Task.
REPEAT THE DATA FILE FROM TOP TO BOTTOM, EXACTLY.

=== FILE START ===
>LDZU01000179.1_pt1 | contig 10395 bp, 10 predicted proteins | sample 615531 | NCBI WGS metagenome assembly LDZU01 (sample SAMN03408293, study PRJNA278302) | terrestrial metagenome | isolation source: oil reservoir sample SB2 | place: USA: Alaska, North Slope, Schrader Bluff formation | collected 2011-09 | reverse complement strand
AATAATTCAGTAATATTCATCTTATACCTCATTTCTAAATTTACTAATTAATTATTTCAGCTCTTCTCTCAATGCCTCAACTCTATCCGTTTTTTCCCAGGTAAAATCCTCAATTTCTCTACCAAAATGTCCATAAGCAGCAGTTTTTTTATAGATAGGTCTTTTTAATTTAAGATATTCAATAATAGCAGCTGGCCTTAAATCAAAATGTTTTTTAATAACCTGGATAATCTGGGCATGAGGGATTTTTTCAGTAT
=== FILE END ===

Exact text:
>LDZU01000179.1_pt1 | contig 10395 bp, 10 predicted proteins | sample 615531 | NCBI WGS metagenome assembly LDZU01 (sample SAMN03408293, study PRJNA278302) | terrestrial metagenome | isolation source: oil reservoir sample SB2 | place: USA: Alaska, North Slope, Schrader Bluff formation | collected 2011-09 | reverse complement strand
AATAATTCAGTAATATTCATCTTATACCTCATTTCTAAATTTACTAATTAATTATTTCAGCTCTTCTCTCAATGCCTCAACTCTATCCGTTTTTTCCCAGGTAAAATCCTCAATTTCTCTACCAAAATGTCCATAAGCAGCAGTTTTTTTATAGATAGGTCTTTTTAATTTAAGATATTCAATAATAGCAGCTGGCCTTAAATCAAAATGTTTTTTAATAACCTGGATAATCTGGGCATGAGGGATTTTTTCAGTAT